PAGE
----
This week is National Pollinator Week. USDA’s Environmental Quality Incentives Program (EQIP), gives financial and one-on-one support to producers to implement conservation practices on their farms.
“That will help improve soil, water and air quality, as well as wildlife habitat, energy uses, and helping the ag operation function better,” said Becky Otto, EQIP coordinator with USDA-NRCS in Michigan. “It includes practices from putting in a conservation cover—like a native grass planting for pollinators—all the way to putting in an agricultural waste pit for manure.”
Otto said there’s five main steps to enroll in EQIP. The first step is to plan, and Otto suggests farmers to visit their local NRCS office.
“The staff in that office will help you to develop a conservation plan for your land based on your goals and your vision,” she said. “It’s tailored to the site and to the farmer.”
Once the staff determines which conservation plan is right for the operation, next comes the application process.
“Applications are accepted on a continuous basis, but they’re considered for funding during special specified times,” said Otto.
The third step is eligibility. Otto said that’s where NRCS looks at certifications and gathers additional information to make sure the producer is qualified for EQIP.
“A lot of farmers may already have farm records established with their local Farm Service Agency, but if not, that’s something that would need to be done,” she added.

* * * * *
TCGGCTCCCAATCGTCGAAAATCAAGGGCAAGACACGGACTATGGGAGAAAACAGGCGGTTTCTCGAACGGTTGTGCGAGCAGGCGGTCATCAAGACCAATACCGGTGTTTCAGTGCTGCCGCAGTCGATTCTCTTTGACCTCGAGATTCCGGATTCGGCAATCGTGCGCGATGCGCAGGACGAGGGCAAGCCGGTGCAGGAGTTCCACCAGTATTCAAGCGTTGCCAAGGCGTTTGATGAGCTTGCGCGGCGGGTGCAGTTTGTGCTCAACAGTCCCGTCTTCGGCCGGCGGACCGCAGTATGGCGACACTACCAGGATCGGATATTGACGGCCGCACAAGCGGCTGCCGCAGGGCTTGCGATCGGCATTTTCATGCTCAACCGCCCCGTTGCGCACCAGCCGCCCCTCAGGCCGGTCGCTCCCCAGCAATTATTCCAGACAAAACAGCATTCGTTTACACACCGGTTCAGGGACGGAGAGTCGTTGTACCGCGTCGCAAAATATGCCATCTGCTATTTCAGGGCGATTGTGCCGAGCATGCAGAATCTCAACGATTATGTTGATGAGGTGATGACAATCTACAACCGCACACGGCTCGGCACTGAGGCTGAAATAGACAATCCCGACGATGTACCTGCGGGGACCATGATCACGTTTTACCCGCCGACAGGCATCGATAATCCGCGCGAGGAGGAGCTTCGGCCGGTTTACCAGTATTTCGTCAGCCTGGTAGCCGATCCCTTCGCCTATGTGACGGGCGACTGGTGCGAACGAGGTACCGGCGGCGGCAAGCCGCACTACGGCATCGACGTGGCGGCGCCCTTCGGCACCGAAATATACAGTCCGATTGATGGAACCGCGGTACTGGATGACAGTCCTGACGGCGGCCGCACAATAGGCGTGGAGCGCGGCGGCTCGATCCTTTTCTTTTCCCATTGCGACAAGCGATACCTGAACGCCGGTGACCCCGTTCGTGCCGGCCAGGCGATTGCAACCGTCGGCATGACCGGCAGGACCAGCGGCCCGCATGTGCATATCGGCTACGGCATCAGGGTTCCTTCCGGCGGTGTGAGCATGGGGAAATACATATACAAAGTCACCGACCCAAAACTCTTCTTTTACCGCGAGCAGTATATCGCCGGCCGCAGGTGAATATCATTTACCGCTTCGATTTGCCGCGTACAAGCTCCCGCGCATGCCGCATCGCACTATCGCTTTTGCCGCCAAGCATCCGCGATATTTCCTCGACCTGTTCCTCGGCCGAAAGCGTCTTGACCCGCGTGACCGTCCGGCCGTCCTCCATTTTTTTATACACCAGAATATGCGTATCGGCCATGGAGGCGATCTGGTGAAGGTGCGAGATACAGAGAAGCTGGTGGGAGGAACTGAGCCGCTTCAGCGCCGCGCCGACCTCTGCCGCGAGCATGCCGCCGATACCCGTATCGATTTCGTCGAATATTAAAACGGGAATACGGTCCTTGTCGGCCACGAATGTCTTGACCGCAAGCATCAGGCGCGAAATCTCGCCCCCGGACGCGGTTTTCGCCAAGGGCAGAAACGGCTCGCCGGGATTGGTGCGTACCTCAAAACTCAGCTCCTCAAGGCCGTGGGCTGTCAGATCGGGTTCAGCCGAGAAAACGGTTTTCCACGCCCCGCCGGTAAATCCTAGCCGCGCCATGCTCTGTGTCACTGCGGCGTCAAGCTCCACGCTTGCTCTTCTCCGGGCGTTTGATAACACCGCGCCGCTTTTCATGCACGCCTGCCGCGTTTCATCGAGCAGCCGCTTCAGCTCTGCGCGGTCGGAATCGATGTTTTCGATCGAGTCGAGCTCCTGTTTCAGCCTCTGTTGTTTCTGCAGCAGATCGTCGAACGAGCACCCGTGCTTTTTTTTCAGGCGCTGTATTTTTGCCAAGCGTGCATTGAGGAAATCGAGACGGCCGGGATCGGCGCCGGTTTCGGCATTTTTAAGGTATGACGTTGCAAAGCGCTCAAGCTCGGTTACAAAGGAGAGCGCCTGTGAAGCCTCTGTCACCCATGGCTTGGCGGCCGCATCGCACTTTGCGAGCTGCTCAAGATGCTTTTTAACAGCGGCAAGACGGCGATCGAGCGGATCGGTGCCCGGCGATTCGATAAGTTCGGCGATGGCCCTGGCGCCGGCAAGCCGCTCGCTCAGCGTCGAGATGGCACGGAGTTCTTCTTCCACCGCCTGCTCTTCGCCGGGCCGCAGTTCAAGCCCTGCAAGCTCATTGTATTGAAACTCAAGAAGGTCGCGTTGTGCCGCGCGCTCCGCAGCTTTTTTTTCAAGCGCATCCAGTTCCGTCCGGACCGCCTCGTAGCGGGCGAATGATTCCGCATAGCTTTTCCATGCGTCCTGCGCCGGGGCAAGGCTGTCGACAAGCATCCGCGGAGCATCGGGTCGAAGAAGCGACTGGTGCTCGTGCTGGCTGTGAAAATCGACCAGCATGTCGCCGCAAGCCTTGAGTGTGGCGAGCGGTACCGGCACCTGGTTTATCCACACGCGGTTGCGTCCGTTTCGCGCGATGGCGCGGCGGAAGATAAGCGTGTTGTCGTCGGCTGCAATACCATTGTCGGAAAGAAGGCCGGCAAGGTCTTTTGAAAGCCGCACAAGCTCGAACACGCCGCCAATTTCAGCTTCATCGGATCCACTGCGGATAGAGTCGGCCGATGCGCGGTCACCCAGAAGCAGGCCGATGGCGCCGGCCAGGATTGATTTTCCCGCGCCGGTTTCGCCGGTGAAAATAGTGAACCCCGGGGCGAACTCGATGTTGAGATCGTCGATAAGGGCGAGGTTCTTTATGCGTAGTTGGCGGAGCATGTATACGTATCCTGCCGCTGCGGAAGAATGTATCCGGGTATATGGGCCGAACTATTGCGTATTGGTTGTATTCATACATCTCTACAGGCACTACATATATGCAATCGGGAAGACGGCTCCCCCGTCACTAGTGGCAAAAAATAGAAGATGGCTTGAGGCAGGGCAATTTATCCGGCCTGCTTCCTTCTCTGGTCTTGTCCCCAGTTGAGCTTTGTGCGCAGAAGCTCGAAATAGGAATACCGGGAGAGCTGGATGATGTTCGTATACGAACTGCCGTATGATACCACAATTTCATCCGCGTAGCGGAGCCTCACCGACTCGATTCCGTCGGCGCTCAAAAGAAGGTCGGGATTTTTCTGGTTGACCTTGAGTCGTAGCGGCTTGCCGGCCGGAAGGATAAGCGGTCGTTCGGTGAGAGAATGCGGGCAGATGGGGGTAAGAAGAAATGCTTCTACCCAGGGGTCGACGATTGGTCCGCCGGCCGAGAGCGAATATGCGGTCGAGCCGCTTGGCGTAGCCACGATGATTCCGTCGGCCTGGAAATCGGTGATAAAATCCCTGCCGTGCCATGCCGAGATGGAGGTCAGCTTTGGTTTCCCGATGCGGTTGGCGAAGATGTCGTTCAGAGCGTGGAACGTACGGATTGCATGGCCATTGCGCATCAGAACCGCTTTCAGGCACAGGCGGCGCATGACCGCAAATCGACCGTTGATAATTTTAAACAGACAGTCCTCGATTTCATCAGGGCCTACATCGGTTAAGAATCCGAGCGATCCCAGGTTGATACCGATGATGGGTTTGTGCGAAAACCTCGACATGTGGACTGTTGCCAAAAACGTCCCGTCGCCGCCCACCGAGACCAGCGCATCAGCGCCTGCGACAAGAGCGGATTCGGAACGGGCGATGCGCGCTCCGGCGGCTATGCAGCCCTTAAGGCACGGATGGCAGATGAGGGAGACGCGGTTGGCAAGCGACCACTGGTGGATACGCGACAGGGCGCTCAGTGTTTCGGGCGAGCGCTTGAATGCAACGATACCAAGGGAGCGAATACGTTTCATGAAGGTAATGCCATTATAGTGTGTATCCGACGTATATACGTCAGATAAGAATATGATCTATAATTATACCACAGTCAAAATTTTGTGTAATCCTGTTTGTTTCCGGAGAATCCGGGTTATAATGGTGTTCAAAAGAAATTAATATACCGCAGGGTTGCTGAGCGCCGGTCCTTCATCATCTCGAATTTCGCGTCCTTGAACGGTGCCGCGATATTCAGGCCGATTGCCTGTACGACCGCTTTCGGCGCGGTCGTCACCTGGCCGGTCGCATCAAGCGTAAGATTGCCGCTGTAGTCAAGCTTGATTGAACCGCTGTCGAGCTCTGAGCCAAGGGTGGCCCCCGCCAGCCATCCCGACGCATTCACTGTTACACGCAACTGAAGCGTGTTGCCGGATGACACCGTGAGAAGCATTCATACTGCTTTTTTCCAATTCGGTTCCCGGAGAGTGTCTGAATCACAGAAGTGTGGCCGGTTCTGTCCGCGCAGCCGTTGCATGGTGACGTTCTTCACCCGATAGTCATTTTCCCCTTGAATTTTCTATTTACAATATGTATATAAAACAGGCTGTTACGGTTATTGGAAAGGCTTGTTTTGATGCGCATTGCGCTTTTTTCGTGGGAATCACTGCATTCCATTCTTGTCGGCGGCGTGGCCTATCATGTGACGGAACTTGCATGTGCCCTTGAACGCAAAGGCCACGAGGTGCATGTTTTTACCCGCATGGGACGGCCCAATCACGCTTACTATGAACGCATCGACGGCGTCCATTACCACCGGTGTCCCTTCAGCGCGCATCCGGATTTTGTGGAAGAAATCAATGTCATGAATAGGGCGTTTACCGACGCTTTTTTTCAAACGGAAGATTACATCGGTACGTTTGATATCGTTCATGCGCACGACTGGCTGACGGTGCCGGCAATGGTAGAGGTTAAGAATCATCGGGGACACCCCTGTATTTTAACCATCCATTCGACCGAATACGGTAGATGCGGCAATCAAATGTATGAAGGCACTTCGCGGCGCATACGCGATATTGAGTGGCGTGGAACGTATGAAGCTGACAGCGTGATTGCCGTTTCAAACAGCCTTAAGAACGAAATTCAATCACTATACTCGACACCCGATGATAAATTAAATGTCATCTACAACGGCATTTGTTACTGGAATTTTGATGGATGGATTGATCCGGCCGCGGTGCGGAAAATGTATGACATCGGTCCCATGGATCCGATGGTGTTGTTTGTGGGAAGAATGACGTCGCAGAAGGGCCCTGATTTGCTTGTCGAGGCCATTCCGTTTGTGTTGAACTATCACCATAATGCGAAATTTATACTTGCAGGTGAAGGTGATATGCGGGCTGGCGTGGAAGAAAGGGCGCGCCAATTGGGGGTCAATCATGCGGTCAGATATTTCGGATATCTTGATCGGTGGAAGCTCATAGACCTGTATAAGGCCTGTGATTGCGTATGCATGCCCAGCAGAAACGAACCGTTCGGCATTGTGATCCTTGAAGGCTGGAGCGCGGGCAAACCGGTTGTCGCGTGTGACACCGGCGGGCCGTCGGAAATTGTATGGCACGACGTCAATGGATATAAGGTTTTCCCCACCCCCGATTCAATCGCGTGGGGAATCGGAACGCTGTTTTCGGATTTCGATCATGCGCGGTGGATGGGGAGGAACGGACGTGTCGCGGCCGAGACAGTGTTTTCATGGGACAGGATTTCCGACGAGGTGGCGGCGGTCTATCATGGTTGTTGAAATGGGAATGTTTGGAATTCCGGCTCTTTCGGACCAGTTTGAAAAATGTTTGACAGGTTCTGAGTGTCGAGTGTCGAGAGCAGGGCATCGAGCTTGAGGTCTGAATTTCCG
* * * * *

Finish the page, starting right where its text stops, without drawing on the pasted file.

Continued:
After that, NRCS takes the conservation plan and the items you want to implement through EQIP and ranks them.
“The higher the score, the more likely you are to receive funding,” said Otto. “The ranking is based on the conservation benefits that those practices are going to provide once they’re implemented.”
The final step is implementation. Otto said that if someone is selected to be enrolled, they can decide if they are going to sign a contract or not.
“Once that contract is signed, there’s a specified amount of time to implement those practices according to NRCS standards and specifications, which are provided in the conservation plan,” she said.
If you’re interested in trying out a conservation practice on your operation, Otto added that if you’re considering conservation practices, the application can be filled out at any time.
“With EQIP being there to help us improve our natural resources and improve the efficiency of farms and how important pollinators are in helping us produce the food we eat, it’s a great time to start thinking about what kind of pollinator activities you might want to do,” said Otto.
For more information, visit nrcs.usda.gov.